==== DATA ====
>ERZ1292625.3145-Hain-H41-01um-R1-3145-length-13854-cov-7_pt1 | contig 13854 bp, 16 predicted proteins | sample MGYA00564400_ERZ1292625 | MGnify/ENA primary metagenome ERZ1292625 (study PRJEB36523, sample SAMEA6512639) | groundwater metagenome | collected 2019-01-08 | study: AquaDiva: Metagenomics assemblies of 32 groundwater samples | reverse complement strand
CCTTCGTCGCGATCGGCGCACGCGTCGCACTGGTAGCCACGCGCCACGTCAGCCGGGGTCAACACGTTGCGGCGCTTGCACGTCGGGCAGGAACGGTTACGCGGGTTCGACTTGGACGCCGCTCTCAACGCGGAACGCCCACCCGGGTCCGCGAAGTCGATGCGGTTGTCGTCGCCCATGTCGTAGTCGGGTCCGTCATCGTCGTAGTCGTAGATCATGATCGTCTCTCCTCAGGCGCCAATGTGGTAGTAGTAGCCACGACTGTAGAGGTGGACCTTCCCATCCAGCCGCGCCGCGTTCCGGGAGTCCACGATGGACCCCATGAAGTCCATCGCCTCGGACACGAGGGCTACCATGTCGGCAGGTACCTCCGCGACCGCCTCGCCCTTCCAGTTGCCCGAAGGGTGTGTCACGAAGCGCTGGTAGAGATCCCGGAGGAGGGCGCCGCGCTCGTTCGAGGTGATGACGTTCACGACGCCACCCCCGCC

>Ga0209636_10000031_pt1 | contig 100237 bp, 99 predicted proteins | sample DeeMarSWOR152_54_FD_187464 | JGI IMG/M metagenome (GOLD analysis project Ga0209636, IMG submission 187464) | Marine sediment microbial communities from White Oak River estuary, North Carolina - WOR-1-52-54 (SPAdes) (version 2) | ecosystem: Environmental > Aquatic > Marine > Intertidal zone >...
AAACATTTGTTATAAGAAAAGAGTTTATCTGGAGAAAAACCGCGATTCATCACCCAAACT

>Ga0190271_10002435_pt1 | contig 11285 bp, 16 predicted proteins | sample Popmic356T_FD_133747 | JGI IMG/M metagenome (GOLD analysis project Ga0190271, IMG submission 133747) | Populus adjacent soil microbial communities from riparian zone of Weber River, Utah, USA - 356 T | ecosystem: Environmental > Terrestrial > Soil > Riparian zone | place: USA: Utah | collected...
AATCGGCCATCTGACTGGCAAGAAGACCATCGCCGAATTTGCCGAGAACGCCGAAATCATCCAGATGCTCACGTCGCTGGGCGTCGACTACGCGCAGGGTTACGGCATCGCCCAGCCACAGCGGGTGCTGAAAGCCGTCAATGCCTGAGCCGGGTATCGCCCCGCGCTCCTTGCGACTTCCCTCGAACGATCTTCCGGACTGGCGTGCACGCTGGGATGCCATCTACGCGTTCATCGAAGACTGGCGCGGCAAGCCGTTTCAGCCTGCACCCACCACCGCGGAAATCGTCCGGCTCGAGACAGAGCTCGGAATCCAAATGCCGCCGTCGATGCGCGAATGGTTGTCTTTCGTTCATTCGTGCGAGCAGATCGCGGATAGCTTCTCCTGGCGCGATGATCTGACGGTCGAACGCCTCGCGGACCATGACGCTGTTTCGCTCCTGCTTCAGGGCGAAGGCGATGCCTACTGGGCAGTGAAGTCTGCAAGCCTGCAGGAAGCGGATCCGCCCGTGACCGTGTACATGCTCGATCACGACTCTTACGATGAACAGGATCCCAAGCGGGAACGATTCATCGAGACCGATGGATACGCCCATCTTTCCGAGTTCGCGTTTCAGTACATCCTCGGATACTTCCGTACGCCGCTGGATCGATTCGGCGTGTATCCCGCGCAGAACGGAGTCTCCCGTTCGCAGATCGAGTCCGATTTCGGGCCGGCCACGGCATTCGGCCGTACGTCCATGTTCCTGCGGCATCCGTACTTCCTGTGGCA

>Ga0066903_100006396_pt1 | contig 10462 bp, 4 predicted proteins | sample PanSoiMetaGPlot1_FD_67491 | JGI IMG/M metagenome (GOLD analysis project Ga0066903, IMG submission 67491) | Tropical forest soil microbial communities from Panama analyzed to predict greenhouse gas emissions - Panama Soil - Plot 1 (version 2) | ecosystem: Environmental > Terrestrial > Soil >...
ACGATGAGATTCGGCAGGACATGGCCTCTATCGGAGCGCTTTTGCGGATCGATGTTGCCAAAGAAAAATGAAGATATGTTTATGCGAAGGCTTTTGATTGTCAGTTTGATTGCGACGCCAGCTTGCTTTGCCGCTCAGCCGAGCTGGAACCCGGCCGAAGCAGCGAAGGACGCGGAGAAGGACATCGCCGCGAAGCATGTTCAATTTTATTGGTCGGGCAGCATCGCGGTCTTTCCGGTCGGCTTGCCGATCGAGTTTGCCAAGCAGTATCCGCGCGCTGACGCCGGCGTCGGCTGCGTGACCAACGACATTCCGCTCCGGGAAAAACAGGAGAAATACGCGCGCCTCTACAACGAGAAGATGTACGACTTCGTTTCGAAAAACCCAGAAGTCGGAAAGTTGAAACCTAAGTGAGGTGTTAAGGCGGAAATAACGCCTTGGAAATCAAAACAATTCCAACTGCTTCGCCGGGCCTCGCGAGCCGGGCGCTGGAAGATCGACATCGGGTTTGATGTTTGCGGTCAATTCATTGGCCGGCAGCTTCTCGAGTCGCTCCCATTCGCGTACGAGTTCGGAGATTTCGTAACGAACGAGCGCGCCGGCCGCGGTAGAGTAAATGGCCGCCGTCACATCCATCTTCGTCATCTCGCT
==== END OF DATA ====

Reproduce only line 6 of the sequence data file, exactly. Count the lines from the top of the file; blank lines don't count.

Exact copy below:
AATCGGCCATCTGACTGGCAAGAAGACCATCGCCGAATTTGCCGAGAACGCCGAAATCATCCAGATGCTCACGTCGCTGGGCGTCGACTACGCGCAGGGTTACGGCATCGCCCAGCCACAGCGGGTGCTGAAAGCCGTCAATGCCTGAGCCGGGTATCGCCCCGCGCTCCTTGCGACTTCCCTCGAACGATCTTCCGGACTGGCGTGCACGCTGGGATGCCATCTACGCGTTCATCGAAGACTGGCGCGGCAAGCCGTTTCAGCCTGCACCCACCACCGCGGAAATCGTCCGGCTCGAGACAGAGCTCGGAATCCAAATGCCGCCGTCGATGCGCGAATGGTTGTCTTTCGTTCATTCGTGCGAGCAGATCGCGGATAGCTTCTCCTGGCGCGATGATCTGACGGTCGAACGCCTCGCGGACCATGACGCTGTTTCGCTCCTGCTTCAGGGCGAAGGCGATGCCTACTGGGCAGTGAAGTCTGCAAGCCTGCAGGAAGCGGATCCGCCCGTGACCGTGTACATGCTCGATCACGACTCTTACGATGAACAGGATCCCAAGCGGGAACGATTCATCGAGACCGATGGATACGCCCATCTTTCCGAGTTCGCGTTTCAGTACATCCTCGGATACTTCCGTACGCCGCTGGATCGATTCGGCGTGTATCCCGCGCAGAACGGAGTCTCCCGTTCGCAGATCGAGTCCGATTTCGGGCCGGCCACGGCATTCGGCCGTACGTCCATGTTCCTGCGGCATCCGTACTTCCTGTGGCA